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5 Tips for Developing Good Reading Habits 

Written by CB Community

This generation is filled with people with early exposure to the digital world.

About 53% of U.S. children aged 11 years old own mobile phones to connect with their friends via different social media platforms.

It is alarming that a growing number of children have poor reading comprehension, with as much as 10-15% of those aged 7 to 8 years old posting poor reading scores.

Given this data, it has become imperative to develop good reading habits. Here are a few ways to do this: 

1. Learn How to Choose a Book

One of the main reasons people lose interest in reading is that they always choose the wrong books.

In general, people enter book stores and get overwhelmed by the sheer amount of books available.

If you are just getting back to the habit of reading again, start with easy reads that will hold your interest, and avoid anything too complicated for now.

If this is your first time picking up a novel, go for a detective book by Agatha Christie, which is filled with mysteries that can be quickly solved by children.

Robert Ludlum is a great writer, but the uninitiated can be lost in the quick turn of events and jumps from one storyline to another. 

2. Get a Dictionary Ready

When you choose a book, the idea is that you can understand every word stated in it. While it is generally advised to know the meaning, you don’t have to rush to your dictionary every single time you encounter a foreign word.

You have to keep in mind that meanings are contextual. There may be times when you don’t know what a word means but understand the sentence that you read.

While reading a book, write down any difficult words you don’t understand, and browse their meanings later

 It would also help if you can use the words in a sentence to understand them fully. If you can use it in quotes or anecdotes, all the better. 

3. Start With Baby Steps

Reading isn’t a race. It doesn’t matter how long it takes you to finish a book; what’s important is you finish it.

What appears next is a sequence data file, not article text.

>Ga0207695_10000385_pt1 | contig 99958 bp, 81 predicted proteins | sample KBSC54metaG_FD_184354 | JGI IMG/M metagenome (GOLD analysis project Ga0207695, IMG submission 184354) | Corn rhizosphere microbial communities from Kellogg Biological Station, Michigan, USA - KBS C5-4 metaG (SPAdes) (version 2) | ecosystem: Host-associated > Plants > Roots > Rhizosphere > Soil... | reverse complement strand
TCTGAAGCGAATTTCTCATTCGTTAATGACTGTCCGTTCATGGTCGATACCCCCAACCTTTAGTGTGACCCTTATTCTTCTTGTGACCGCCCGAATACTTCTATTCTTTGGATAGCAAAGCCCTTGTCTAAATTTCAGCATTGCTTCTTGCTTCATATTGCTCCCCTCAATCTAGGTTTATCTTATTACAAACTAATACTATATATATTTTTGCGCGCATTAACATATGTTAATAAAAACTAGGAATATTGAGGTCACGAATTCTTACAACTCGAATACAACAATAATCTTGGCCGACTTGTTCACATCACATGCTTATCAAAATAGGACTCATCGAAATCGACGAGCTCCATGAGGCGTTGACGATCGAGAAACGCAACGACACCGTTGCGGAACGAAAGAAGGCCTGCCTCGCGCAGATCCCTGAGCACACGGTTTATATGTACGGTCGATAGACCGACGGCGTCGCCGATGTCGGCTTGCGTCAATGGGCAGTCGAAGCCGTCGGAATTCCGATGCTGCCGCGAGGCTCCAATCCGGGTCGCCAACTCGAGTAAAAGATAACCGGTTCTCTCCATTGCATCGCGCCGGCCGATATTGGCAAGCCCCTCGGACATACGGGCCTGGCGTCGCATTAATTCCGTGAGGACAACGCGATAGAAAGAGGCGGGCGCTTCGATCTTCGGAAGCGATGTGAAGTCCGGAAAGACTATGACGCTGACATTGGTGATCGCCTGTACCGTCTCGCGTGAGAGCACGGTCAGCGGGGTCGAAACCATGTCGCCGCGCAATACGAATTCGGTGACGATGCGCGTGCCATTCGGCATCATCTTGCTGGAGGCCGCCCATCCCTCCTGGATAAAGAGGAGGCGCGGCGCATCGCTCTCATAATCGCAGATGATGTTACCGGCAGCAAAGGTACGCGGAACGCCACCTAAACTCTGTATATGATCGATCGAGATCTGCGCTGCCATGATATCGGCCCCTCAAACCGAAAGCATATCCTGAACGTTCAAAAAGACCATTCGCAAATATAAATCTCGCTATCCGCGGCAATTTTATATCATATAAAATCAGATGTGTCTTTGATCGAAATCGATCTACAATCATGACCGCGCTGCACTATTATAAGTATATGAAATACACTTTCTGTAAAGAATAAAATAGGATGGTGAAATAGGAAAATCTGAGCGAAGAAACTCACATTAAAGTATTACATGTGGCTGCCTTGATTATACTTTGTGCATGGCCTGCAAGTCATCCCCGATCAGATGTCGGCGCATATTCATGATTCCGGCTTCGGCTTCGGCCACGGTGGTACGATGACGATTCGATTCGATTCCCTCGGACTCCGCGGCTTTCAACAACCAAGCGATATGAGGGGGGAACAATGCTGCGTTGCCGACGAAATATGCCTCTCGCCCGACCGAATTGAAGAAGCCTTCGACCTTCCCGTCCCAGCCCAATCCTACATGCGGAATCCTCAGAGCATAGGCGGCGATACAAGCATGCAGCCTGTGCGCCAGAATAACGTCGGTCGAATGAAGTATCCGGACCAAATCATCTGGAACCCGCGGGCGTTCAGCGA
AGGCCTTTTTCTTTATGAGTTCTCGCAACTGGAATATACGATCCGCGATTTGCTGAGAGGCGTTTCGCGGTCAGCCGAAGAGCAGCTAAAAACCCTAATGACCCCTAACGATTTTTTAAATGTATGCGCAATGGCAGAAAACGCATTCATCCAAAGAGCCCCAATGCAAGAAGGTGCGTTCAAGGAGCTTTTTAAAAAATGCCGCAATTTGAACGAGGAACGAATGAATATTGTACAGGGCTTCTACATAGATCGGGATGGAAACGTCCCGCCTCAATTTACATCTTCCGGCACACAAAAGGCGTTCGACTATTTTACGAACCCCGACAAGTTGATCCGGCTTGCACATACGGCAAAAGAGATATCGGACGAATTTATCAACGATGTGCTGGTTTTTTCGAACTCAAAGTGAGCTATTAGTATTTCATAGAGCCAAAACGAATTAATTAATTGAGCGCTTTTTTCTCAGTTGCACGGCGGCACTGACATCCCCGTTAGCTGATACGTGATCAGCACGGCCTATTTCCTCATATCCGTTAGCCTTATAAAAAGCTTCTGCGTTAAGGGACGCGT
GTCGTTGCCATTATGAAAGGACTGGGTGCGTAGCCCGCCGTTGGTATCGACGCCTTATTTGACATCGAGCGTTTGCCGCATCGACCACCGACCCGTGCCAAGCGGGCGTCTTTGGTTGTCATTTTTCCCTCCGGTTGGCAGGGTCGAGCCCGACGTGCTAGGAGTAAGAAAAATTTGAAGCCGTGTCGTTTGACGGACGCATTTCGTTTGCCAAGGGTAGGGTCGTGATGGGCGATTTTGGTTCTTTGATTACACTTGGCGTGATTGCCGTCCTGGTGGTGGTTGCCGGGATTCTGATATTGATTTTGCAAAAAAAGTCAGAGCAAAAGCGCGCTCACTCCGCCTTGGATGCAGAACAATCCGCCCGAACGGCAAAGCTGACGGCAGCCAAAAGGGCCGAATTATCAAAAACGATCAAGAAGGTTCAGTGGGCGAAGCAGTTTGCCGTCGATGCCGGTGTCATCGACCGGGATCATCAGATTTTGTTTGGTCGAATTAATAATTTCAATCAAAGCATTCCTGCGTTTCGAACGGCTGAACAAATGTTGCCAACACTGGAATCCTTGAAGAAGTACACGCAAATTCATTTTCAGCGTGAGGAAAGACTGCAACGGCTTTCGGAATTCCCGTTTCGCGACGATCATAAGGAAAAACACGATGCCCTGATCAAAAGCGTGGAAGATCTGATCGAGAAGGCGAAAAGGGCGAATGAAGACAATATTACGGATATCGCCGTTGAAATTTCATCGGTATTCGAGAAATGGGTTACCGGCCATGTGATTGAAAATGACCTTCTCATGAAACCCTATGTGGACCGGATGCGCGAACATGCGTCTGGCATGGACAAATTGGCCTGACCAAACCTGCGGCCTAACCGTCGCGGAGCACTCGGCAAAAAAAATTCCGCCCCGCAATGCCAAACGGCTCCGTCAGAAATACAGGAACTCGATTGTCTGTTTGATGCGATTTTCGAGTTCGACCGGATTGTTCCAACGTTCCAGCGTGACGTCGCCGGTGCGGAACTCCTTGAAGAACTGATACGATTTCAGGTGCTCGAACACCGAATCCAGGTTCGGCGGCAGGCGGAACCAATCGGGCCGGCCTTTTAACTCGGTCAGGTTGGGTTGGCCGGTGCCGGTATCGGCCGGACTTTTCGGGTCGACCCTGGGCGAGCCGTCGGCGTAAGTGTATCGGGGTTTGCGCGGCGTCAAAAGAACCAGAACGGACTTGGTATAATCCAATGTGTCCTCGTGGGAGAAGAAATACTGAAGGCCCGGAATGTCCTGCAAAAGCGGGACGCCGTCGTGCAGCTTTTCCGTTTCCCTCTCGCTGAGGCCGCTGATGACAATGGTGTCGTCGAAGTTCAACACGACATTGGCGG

One trick to help you is to read one page a day. Once you get the hang of it, you can increase it two pages, and so on.

Practice this for at least six months, and before the year ends, you may be a voracious reader already.

It also helps if you can visit a library conducive to reading. Schools like the American International University has a library that has a wide selection of books that you can choose from. 

4. Relate to What You Read

Sometimes the best way to develop an interest in reading is to relate to what you are reading.

Often, the book tells a story of our past, our dreams, and our frustrations. If you can imbibe a few storylines into your life, it would be easier to feel with the author.

If you’ve been dreaming of working in the U.S., then a book about living in America would be a great start to your reading journey. 

5. Share What You Learned

When you read an exciting book, it can help you read more if you can let others know about what you learned.

It gives you that boost of self-confidence to share, particularly about a novel topic that only a few know or understand. 

Pick up a book and start reading. Any book will do as long as it interests you. Books are fountains of knowledge, don’t waste them by using them as a display on your bookshelf.

About the author

CB Community

Passionate members of the College Basics community that include students, essay writers, consultants and beyond. Please note, while community content has passed our editorial guidelines, we do not endorse any product or service contained in these articles which may also include links for which College Basics is compensated.